On Dec. 7, I found a quarter in my apartment complex parking lot.

On the Metro

Oct. 22: Witnessed the aftermath of a rush-hour collision at East Pecan and Biltmore Avenue.

Nov. 5: Witnessed a near-collision near Wells Branch Parkway and Interstate 35.

Nov. 16: Witnessed a near-collision near Howard Lane and I-35.

Dec. 3: Witnessed the aftermath of a collision at East Wells Branch and John Henry Faulk Drive.

Jan. 20: An 18-wheeler ran red lights at the Howard/I-35 intersection.

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1 Cleveland, Emily Sutcliffe, and Elaine Reese. "Children Remember Early Childhood: Long-Term Recall Across the Offset of Childhood Amnesia." Applied Cognitive Psychology Jan. 2008: 127-142; Tustin, Karen, and Harlene Hayne. "Defining the Boundary: Age-Related Changes in Childhood Amnesia." Developmental Psychology Sep. 2010: 1049-1061.

2 The Getaway Car: A Donald Westlake Nonfiction Miscellany. Ed. Levi Stahl. Chicago: U of Chicago P, 2014: Ch. 1; Oates, Joyce Carol. The Lost Landscape: A Writer’s Coming of Age. New York City: Ecco, 2015; Updike, John. Self-Consciousness: A Memoir. New York City: Alfred A. Knopf, 1989.

3 AD No. 187 (March 16, 2016); AD No. 219 (Aug. 19, 2019).

4 Pub. L. 117-58, 2021.

5 Ewing, Jack, and Neal E. Boudette. "Automakers Feel the Heat on E.V. Shift." NYT 6 Aug. 2021: B1+; Frazin, Rachel. "Harris Rolls Out Plan for Electric Vehicle Charging Network." The Hill 14 Dec. 2021: 17.

6 Morano, Marc. Green Fraud: Why the Green New Deal Is Worse Than You Think. Washington, D.C.: Regnery Publishing, 2021: 196.

7 Pridle, Alisa. "Flipping the Switch." Motor Trend Jun. 2021: 54-59.

8 "Keep Your Diesel ... GM Just Recalled Every Single Chevy Bolt EV." Diesel World Jan. 2022: 12.

9 Hardison, Kathryn. "Austin-Area Tesla Factory Rises at the 'Speed of Elon.' " ABJ 14 Jan. 2022: 7; Hardison. "Tesla Closer to Opening Austin Factory." ABJ 7 Jan. 2022: 3; Hardison. "Tesla Plant Specs Detailed in New State Filings." ABJ 3 Dec. 2021: 6; "Tesla Makes HQ Move to Austin Official." ABJ 10 Dec. 2021: A6.

10 Ball, Molly, Jeffrey Kluger, and Alejandro de la Garza. "Visionary. Showman. Iconoclast. Troll. How Elon Musk Is Reshaping Our World -- and Beyond." Time 27 Dec. 2021: 36-50+.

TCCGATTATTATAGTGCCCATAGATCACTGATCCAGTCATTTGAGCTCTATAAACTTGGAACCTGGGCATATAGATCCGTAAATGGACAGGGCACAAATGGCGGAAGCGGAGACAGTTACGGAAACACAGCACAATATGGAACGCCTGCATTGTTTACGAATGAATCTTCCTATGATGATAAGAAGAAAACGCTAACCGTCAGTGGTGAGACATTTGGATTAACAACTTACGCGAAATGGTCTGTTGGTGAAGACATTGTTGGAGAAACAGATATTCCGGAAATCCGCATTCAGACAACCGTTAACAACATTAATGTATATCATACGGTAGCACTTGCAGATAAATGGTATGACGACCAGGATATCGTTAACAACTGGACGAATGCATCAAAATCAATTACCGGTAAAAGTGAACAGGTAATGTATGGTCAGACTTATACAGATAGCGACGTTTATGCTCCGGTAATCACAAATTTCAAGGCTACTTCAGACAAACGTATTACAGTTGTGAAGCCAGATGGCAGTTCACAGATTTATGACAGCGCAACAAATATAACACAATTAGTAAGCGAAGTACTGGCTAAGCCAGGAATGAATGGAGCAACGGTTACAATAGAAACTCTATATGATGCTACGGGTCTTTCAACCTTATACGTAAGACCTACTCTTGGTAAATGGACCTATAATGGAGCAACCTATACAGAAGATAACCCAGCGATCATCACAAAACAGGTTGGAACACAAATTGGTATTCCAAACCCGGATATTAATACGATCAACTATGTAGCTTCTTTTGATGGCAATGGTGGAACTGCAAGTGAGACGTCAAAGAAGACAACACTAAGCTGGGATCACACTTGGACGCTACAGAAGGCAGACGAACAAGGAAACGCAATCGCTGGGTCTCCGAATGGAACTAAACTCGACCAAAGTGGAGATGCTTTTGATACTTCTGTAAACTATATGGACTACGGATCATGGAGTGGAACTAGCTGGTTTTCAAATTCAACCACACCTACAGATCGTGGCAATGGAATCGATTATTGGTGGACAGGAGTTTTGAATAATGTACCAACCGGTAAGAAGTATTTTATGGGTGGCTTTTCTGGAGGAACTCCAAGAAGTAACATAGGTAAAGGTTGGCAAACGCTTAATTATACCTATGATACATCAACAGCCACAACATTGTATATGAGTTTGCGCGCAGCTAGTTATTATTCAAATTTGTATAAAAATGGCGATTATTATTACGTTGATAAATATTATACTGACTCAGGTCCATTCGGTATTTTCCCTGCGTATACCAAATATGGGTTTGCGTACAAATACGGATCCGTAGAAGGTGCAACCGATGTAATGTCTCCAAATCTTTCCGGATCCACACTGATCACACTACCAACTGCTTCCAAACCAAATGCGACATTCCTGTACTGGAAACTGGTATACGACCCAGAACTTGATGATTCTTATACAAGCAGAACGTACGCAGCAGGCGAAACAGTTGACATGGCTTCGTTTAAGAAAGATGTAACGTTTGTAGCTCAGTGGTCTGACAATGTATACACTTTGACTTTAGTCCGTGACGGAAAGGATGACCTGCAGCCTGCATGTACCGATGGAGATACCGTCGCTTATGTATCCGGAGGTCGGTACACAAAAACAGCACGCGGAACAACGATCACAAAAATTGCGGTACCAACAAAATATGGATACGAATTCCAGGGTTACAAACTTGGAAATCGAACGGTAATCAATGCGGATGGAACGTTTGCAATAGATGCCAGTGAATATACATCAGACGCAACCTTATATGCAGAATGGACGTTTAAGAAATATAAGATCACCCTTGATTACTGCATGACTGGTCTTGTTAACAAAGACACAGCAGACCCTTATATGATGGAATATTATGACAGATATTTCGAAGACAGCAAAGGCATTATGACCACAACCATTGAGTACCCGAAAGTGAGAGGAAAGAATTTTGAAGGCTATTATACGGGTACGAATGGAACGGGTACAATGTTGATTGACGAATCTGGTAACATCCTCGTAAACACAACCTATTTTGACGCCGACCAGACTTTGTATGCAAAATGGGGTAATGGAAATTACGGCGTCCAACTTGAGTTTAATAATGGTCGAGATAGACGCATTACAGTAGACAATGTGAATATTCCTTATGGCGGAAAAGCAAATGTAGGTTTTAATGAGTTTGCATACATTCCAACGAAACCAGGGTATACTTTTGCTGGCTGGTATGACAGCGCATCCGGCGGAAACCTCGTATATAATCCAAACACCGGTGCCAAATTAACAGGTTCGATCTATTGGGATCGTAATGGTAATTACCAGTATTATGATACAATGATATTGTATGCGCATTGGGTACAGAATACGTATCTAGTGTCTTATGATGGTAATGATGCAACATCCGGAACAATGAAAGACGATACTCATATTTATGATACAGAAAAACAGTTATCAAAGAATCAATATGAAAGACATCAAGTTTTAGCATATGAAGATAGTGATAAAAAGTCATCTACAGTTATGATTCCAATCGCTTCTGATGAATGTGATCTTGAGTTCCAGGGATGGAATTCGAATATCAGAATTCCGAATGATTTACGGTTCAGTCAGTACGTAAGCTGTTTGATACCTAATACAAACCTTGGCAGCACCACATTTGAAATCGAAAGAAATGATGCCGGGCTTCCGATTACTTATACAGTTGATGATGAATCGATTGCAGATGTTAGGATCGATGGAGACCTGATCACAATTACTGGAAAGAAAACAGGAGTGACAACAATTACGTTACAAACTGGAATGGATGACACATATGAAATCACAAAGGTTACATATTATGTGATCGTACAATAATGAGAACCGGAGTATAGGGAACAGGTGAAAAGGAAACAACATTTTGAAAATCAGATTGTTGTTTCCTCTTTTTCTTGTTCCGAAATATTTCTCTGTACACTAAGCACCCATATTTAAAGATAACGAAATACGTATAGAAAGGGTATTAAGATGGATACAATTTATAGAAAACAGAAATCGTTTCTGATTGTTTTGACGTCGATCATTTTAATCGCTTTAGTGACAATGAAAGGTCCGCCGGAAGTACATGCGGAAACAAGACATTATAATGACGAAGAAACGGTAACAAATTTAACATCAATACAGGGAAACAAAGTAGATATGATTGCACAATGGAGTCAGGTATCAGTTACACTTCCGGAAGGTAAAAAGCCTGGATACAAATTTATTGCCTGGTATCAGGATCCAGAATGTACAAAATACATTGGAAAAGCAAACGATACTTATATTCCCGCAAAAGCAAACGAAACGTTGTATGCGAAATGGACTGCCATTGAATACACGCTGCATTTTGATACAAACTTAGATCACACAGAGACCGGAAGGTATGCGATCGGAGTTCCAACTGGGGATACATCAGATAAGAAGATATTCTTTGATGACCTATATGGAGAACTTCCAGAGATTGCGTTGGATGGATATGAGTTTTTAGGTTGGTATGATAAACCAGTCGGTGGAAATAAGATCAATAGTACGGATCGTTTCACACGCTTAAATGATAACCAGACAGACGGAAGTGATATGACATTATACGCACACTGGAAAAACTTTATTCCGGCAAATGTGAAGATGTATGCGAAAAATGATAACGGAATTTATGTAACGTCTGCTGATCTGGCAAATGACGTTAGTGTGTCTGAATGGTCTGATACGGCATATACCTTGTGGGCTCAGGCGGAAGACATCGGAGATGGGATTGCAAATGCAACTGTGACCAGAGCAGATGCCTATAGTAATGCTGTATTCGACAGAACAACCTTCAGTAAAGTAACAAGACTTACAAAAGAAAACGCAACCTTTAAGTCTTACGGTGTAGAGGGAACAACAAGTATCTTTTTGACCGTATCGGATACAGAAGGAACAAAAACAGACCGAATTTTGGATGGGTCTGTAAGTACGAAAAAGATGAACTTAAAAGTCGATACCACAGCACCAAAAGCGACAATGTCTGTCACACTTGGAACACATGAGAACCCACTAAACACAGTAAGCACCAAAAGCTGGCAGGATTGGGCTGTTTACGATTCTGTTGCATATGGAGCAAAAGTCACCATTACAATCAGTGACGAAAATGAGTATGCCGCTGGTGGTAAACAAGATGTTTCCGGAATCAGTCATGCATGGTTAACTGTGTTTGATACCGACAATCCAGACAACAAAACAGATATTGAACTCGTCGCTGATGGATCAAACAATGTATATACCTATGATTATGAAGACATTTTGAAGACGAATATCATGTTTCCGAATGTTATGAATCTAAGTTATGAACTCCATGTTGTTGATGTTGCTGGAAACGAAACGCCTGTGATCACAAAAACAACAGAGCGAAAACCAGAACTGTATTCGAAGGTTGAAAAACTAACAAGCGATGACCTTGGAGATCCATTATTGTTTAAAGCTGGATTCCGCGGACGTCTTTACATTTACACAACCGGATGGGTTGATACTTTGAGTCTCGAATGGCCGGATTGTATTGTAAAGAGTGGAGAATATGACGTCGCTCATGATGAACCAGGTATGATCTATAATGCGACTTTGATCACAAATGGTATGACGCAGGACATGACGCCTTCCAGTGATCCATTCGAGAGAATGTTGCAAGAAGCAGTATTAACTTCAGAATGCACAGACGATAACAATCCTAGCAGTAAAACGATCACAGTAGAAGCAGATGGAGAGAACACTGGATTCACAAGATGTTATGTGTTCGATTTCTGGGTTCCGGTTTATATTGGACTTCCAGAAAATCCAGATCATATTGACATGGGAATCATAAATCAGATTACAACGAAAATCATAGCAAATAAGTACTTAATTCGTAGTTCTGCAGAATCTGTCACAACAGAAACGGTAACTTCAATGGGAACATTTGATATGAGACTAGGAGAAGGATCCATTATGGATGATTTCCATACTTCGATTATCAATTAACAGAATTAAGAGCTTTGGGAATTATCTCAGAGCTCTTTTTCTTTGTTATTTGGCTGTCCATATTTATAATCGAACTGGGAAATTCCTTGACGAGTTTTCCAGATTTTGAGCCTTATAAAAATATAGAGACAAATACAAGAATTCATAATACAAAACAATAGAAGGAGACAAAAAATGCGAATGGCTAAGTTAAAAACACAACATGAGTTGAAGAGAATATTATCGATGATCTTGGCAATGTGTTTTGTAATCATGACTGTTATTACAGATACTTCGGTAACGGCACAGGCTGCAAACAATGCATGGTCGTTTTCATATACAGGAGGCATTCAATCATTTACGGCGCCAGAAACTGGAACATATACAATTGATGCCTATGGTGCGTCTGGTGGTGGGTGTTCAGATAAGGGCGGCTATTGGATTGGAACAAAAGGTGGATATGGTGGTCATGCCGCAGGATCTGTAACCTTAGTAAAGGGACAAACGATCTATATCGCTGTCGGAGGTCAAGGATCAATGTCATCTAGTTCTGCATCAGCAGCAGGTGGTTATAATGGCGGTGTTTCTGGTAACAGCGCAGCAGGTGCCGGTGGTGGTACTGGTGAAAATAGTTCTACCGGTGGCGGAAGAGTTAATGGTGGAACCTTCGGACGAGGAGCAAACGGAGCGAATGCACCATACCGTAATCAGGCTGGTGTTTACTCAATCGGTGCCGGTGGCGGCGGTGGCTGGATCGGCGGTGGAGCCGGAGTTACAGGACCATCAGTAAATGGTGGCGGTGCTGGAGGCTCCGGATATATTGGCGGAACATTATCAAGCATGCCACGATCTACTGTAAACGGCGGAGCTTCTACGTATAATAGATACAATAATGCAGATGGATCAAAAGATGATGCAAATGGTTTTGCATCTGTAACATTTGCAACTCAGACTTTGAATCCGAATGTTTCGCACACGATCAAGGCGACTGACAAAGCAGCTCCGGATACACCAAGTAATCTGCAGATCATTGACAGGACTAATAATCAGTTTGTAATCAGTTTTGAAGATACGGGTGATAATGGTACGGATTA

11 Carlson, Kara. "Cybertruck on Hold for Tesla?" AAS 15 Jan. 2022: 7-8B; Carlson. "Is Trouble on Horizon for SpaceX?" AAS 4 Dec. 2021: 7-8B.

12 AD No. 49 (Mar. 23, 2003); AD No. 125 (June 20, 2009).

13 Higgins, Tim. Power Play: Tesla, Elon Musk, and the Bet of the Century. New York City: Doubleday, 2021: xi.

14 Quinlan, Maggie. "Afghan Refugee Families and Students Brought Into District." CIN Sep. 2021, Northwest Austin ed.: 13.

15 Taher, Abul, and Caroline Graham. "4 Held Hostage As Backer of 'Lady Al Qaeda' Terrorist Storms Synagogue." Mail on Sunday 16 Jan. 2022: 46; Tozer, James, Rebecca Camber, and Richard Marsden. "Terror Probe Past of Synagogue Gunman." The Daily Mail 18 Jan. 2022: 14.

16 "Austin, Travis County Pen New Orders for Businesses." ABJ 21 Jan. 2022: 6; Sullivan, Beth. "New COVID Orders for Businesses Now in Effect." AC 21 Jan. 2022: 10; Sullivan. "Stage 5, Take Two." AC 14 Jan. 2022: 13.

17 Contreras, Natalia E. "Officer Charged With Bringing Contraband Into Travis County Jail." AAS 14 Nov. 2021: 3B.

18 Osbourne, Heather, and Ryan Autullo. "Austin's Record-High Traffic Deaths Raise Questions." AAS 3 Jan. 2022: 1A+.

19 Graham, Benton. "TxDOT Expands Diverging Diamond Intersections." CIN 23 Dec. 2021, Northwest Austin ed.: 1+.

20 Barbaro, Nick. "Cars Off Guadalupe?" AC 10 Dec. 2021: 10.

21 Clark-Madison, Mike. "Brightness on the Edge of Town." AC 10 Dec. 2021: 8+.

22 Osborn, Claire. "Shop LC Moving to Cedar Park." AAS 26 Nov. 2021: 3B; "TV Network Shop LC to Move HQ." AAS 20 Nov. 2021: 7-8B; Sayers, Justin. "1,000-Job HQ Moving Out of Austin, to 'Burb." ABJ 26 Nov. 2021: 8.

23 O'Hanlon, Morgan. "Chomp! Chomp!" AC 31 Dec. 2021: 16-18.

24 Oldman, Iain. "Artists Look to Connect Neighbors to Talent in Their Own Backyard." CIN 20 Nov. 2021, Northwest Austin ed.: 1+.

25 Oldman. "High Density Planned Near Q2 Stadium." CIN Nov. 2021, Northwest Austin ed.: 13; Rohit, Parimal M. "Big Buildings to Sprout Near Q2 Stadium." ABJ 22 Oct. 2021: A8.

26 "Impacts." CIN Oct. 2021, Northwest Austin ed.: 6-7; "Now Open." CIN Nov. 2021, Northwest Austin ed.: 6; "Now Open." CIN Dec. 2021, Northwest Austin ed.: 6.

27 "New Ownership." CIN Dec. 2021, Northwest Austin ed.: 6.

28 AD No. 177n33 (Aug. 23, 2014).

29 "Expansions." CIN Nov. 2021, Northwest Austin ed.: 6-7.

30 Thompson, Paul. "Amazon to Throttle-Up Its White-Collar Workforce." ABJ 31 Jan. 2021: 6.